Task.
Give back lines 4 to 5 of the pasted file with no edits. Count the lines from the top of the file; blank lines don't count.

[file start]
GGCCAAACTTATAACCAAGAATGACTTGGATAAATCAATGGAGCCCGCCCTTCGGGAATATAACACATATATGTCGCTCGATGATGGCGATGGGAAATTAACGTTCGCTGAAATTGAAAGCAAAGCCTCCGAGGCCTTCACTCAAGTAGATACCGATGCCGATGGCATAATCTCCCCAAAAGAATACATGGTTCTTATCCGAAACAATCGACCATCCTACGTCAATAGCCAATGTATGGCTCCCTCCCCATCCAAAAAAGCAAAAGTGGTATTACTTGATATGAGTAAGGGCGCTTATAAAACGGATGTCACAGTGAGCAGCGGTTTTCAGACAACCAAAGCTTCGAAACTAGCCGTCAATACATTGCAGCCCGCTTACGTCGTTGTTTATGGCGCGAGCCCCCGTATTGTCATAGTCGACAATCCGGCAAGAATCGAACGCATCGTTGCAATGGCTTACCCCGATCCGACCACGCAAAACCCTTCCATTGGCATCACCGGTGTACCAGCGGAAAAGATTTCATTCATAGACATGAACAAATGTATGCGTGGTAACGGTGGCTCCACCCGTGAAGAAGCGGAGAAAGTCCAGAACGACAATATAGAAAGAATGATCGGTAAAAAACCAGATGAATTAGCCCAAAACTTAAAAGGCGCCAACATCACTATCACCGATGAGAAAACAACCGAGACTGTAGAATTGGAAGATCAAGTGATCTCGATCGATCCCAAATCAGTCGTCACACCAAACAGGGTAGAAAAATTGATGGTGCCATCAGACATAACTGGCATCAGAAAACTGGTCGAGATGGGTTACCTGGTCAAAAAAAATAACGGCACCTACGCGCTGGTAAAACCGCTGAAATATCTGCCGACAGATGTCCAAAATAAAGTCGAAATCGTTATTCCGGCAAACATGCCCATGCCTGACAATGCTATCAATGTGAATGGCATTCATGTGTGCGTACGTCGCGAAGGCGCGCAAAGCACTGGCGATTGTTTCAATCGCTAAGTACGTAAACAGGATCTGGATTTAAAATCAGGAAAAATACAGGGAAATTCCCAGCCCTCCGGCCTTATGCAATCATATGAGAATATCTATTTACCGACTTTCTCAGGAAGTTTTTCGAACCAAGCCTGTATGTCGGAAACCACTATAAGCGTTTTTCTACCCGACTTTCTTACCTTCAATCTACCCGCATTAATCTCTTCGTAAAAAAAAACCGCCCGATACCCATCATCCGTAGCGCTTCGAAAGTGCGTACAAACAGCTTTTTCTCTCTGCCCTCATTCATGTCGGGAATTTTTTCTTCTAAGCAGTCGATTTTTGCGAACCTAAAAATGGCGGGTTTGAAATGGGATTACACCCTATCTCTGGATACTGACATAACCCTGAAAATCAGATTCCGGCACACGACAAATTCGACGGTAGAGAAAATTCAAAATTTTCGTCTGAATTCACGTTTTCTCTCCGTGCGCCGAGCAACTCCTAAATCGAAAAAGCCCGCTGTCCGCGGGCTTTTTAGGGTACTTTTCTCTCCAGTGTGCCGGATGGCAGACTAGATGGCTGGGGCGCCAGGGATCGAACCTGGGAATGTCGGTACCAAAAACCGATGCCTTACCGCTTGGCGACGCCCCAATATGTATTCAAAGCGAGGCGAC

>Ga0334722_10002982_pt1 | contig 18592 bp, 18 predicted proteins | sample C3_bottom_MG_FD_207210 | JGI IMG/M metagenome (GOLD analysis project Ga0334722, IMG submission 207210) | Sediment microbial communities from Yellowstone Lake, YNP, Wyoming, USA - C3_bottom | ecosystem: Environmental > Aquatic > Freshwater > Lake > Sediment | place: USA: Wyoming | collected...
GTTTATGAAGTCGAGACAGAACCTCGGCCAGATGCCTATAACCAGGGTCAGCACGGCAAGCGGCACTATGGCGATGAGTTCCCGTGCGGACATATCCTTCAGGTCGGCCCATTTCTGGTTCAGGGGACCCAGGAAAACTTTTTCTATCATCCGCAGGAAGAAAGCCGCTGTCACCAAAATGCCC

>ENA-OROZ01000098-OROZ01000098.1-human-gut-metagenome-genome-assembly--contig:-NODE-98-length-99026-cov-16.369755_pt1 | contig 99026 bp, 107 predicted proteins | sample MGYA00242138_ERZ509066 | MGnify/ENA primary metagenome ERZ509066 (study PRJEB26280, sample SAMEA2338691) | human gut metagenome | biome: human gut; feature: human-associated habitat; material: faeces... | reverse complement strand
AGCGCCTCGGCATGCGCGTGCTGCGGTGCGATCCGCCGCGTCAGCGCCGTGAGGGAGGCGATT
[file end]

>ENA-OROZ01000098-OROZ01000098.1-human-gut-metagenome-genome-assembly--contig:-NODE-98-length-99026-cov-16.369755_pt1 | contig 99026 bp, 107 predicted proteins | sample MGYA00242138_ERZ509066 | MGnify/ENA primary metagenome ERZ509066 (study PRJEB26280, sample SAMEA2338691) | human gut metagenome | biome: human gut; feature: human-associated habitat; material: faeces... | reverse complement strand
AGCGCCTCGGCATGCGCGTGCTGCGGTGCGATCCGCCGCGTCAGCGCCGTGAGGGAGGCGATT